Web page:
What do Unitarian Universalists believe?
“Unitarian Universalism is a liberal faith which draws on the truths of the world’s great religions. We are bound by no statement of belief, and our members tend to keep open minds in a continuing quest for their own religious and spiritual truths. We abide by our Covenantal relationships.”
Unitarian Universalist congregations affirm and promote seven Principles, which we hold as strong values and moral guides. We live out these Principles within a “living tradition” of wisdom and spirituality, drawn from six Sources as diverse as science, poetry, scripture, and personal experience. These Principles and Sources of the Unitarian Universalist Association grew out of the grassroots of our communities, were affirmed democratically, and are part of who we are.
As Rev. Barbara Wells ten Hove, Minister Emerita, Cedars UU Church, Bainbridge Island, WA,explains, “The Principles are not dogma or doctrine, but rather a guide for those of us who choose to join and participate in Unitarian Universalist religious communities.”
These are the seven Principles which represent the core values of what we hold in common:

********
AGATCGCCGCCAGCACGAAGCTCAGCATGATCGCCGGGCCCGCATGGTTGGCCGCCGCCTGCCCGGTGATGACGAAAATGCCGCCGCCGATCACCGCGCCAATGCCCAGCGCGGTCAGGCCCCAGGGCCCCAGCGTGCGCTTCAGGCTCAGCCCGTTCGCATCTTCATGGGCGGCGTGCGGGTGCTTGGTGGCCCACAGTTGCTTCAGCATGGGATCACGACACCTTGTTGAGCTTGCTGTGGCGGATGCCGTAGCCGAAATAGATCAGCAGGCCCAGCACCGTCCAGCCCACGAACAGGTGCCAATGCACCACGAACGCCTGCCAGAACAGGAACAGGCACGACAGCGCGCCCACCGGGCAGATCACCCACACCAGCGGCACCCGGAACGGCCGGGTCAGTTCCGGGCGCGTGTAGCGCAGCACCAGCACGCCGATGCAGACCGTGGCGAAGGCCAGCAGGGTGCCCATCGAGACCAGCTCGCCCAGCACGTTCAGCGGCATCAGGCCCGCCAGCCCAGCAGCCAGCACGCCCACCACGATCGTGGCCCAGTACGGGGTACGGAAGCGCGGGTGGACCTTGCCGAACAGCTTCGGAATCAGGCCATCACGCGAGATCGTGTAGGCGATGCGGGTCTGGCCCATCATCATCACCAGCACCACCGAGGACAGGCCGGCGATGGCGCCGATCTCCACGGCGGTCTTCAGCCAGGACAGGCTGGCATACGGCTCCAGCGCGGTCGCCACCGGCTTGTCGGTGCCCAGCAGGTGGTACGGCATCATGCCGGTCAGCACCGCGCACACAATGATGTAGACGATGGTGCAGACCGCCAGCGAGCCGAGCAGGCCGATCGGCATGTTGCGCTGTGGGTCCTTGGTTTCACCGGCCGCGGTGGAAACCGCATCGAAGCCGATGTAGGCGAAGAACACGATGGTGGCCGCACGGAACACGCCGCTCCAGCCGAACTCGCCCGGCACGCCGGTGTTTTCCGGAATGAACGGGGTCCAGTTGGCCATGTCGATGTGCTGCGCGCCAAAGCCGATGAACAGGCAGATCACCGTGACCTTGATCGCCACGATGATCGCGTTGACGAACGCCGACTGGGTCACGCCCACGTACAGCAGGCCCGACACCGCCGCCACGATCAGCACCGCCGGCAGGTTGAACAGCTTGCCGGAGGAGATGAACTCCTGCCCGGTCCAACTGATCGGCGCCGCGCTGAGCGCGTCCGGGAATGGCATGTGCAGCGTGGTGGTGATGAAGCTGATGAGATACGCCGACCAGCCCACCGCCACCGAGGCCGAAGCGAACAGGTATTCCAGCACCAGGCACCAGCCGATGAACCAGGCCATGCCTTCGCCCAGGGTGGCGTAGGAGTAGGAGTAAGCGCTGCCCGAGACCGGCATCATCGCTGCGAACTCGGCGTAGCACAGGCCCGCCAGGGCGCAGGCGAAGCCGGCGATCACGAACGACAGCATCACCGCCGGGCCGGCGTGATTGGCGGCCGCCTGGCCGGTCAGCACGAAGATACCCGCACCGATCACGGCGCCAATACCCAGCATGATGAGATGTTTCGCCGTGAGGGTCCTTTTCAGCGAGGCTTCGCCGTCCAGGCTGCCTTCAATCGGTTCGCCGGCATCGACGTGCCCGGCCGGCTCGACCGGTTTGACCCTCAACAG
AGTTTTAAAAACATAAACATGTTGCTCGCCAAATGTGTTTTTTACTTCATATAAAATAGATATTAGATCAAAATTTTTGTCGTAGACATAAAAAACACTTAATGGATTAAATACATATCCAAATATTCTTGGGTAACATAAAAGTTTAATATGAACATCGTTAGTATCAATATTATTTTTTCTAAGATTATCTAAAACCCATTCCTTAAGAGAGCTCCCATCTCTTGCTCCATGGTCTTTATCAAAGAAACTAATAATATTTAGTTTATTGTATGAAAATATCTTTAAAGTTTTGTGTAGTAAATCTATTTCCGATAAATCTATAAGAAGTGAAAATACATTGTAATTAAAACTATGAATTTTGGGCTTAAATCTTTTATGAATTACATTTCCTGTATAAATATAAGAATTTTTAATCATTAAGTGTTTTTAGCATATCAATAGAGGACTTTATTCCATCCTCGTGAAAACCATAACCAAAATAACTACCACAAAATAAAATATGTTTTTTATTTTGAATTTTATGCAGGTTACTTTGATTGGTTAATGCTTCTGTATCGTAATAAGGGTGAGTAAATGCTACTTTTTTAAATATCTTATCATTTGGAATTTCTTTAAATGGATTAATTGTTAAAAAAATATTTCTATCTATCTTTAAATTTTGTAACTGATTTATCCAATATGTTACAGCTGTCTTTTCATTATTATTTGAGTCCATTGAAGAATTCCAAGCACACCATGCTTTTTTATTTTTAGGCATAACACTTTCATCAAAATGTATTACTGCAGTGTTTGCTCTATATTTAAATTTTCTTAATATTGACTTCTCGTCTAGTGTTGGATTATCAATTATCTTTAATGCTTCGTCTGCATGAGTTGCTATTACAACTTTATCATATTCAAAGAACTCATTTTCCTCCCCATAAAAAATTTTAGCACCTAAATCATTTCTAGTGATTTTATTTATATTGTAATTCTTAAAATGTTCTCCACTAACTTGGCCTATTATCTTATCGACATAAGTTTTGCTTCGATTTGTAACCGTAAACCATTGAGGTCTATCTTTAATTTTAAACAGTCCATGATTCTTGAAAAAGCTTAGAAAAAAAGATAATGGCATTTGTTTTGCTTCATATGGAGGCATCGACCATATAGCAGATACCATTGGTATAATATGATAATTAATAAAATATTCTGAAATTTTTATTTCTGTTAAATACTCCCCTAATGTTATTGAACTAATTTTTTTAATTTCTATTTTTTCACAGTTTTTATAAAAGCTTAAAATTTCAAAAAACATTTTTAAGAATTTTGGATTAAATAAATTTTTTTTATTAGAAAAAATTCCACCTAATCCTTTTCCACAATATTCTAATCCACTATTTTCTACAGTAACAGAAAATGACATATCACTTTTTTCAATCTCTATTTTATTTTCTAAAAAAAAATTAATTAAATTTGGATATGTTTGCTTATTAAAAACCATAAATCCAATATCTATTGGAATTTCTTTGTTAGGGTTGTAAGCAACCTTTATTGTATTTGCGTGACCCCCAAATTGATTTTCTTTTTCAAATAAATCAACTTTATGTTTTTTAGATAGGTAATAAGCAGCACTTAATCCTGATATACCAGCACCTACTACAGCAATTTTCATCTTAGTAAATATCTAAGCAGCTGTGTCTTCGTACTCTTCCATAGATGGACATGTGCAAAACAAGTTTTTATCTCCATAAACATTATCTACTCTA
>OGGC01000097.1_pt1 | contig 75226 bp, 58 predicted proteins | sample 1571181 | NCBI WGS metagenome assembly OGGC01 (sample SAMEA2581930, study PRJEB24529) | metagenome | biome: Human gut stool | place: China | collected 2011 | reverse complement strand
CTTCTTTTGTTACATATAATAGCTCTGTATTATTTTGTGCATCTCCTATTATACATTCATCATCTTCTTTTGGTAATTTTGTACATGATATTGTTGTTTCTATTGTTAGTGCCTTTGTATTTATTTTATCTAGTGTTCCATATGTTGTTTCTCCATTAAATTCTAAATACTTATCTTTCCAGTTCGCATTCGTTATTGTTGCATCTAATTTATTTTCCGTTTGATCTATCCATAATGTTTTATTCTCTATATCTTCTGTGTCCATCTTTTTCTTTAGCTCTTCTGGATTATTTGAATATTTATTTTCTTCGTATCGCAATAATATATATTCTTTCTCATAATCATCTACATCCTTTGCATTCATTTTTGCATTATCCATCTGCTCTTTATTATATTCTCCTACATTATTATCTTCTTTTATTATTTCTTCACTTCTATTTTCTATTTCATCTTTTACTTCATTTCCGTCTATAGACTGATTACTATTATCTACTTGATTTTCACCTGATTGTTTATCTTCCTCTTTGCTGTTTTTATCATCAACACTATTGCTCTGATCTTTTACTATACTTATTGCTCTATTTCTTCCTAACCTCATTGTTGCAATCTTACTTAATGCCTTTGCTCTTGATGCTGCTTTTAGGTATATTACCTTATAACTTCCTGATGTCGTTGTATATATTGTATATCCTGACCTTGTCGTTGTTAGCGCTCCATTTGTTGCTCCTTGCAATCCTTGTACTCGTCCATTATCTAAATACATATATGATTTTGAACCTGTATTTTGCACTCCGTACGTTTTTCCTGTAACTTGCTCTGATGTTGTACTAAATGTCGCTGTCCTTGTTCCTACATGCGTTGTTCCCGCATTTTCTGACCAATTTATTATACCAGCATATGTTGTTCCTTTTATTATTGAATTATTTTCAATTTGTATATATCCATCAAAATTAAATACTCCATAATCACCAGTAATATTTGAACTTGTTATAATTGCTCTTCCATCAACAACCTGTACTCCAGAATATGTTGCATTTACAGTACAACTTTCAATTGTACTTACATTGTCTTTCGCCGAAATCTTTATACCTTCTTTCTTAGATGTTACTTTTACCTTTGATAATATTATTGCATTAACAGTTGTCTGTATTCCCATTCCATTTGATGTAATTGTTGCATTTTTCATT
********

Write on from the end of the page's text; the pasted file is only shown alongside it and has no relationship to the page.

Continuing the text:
1st Principle: The inherent worth and dignity of every person;
2nd Principle: Justice, equity and compassion in human relations;
3rd Principle: Acceptance of one another and encouragement to spiritual growth in our congregations;
4th Principle: A free and responsible search for truth and meaning;
5th Principle: The right of conscience and the use of the democratic process within our congregations and in society at large;
6th Principle: The goal of world community with peace, liberty, and justice for all;
7th Principle: Respect for the interdependent web of all existence of which we are a part.
These are the six Sources our congregations affirm and promote:
Direct experience of that transcending mystery and wonder, affirmed in all cultures,which moves us to a renewal of the spirit and an openness to the forces which create and uphold life;
Words and deeds of prophetic women and men which challenge us to confront powers and structures of evil with justice, compassion, and the transforming power of love;
Wisdom from the world’s religions which inspires us in our ethical and spiritual life;
Jewish and Christian teachings which call us to respond to God’s love by loving our neighbors as ourselves;
Humanist teachings which counsel us to heed the guidance of reason and the results of science, and warn us against idolatries of the mind and spirit;
Spiritual teachings of Earth-centered traditions which celebrate the sacred circle of life and instruct us to live in harmony with the rhythms of nature
Want to know more? Check out this informational video about UU congregations:
Note: the current President of the UUA is Rev. Susan Frederick-Gray, and the Co-Moderators are Meg Riley and Charles Du Mond.